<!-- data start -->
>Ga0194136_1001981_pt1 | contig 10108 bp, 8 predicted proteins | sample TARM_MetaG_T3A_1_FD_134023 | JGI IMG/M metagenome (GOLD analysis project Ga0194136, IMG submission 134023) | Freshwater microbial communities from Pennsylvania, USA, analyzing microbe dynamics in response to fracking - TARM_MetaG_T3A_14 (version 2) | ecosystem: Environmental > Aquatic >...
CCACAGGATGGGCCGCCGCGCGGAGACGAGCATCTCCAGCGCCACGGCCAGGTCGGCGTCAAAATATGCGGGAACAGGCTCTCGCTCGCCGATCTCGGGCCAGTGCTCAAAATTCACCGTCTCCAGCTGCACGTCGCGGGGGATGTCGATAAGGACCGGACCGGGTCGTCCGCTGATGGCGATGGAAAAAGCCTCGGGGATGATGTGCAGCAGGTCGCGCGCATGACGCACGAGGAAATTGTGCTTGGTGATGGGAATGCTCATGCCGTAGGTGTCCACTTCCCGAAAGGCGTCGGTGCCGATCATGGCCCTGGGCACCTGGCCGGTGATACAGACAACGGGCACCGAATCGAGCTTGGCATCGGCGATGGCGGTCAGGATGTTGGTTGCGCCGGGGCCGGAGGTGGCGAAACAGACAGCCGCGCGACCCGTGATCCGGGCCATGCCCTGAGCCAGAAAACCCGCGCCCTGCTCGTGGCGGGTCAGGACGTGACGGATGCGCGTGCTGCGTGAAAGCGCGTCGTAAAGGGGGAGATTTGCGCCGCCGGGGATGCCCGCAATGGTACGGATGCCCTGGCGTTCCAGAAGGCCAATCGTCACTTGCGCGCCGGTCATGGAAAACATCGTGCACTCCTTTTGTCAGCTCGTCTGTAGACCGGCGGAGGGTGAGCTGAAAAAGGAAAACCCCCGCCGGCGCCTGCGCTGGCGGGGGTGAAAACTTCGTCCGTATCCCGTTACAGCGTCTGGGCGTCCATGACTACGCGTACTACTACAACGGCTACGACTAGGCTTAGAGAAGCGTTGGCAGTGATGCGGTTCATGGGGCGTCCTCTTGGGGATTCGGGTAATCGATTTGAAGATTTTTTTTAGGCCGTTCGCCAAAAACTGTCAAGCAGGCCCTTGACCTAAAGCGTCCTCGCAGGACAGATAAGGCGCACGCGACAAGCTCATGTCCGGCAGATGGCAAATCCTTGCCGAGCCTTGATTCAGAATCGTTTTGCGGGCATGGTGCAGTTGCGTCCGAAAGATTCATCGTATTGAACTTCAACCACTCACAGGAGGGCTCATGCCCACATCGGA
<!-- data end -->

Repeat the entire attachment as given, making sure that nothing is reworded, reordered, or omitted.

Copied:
>Ga0194136_1001981_pt1 | contig 10108 bp, 8 predicted proteins | sample TARM_MetaG_T3A_1_FD_134023 | JGI IMG/M metagenome (GOLD analysis project Ga0194136, IMG submission 134023) | Freshwater microbial communities from Pennsylvania, USA, analyzing microbe dynamics in response to fracking - TARM_MetaG_T3A_14 (version 2) | ecosystem: Environmental > Aquatic >...
CCACAGGATGGGCCGCCGCGCGGAGACGAGCATCTCCAGCGCCACGGCCAGGTCGGCGTCAAAATATGCGGGAACAGGCTCTCGCTCGCCGATCTCGGGCCAGTGCTCAAAATTCACCGTCTCCAGCTGCACGTCGCGGGGGATGTCGATAAGGACCGGACCGGGTCGTCCGCTGATGGCGATGGAAAAAGCCTCGGGGATGATGTGCAGCAGGTCGCGCGCATGACGCACGAGGAAATTGTGCTTGGTGATGGGAATGCTCATGCCGTAGGTGTCCACTTCCCGAAAGGCGTCGGTGCCGATCATGGCCCTGGGCACCTGGCCGGTGATACAGACAACGGGCACCGAATCGAGCTTGGCATCGGCGATGGCGGTCAGGATGTTGGTTGCGCCGGGGCCGGAGGTGGCGAAACAGACAGCCGCGCGACCCGTGATCCGGGCCATGCCCTGAGCCAGAAAACCCGCGCCCTGCTCGTGGCGGGTCAGGACGTGACGGATGCGCGTGCTGCGTGAAAGCGCGTCGTAAAGGGGGAGATTTGCGCCGCCGGGGATGCCCGCAATGGTACGGATGCCCTGGCGTTCCAGAAGGCCAATCGTCACTTGCGCGCCGGTCATGGAAAACATCGTGCACTCCTTTTGTCAGCTCGTCTGTAGACCGGCGGAGGGTGAGCTGAAAAAGGAAAACCCCCGCCGGCGCCTGCGCTGGCGGGGGTGAAAACTTCGTCCGTATCCCGTTACAGCGTCTGGGCGTCCATGACTACGCGTACTACTACAACGGCTACGACTAGGCTTAGAGAAGCGTTGGCAGTGATGCGGTTCATGGGGCGTCCTCTTGGGGATTCGGGTAATCGATTTGAAGATTTTTTTTAGGCCGTTCGCCAAAAACTGTCAAGCAGGCCCTTGACCTAAAGCGTCCTCGCAGGACAGATAAGGCGCACGCGACAAGCTCATGTCCGGCAGATGGCAAATCCTTGCCGAGCCTTGATTCAGAATCGTTTTGCGGGCATGGTGCAGTTGCGTCCGAAAGATTCATCGTATTGAACTTCAACCACTCACAGGAGGGCTCATGCCCACATCGGA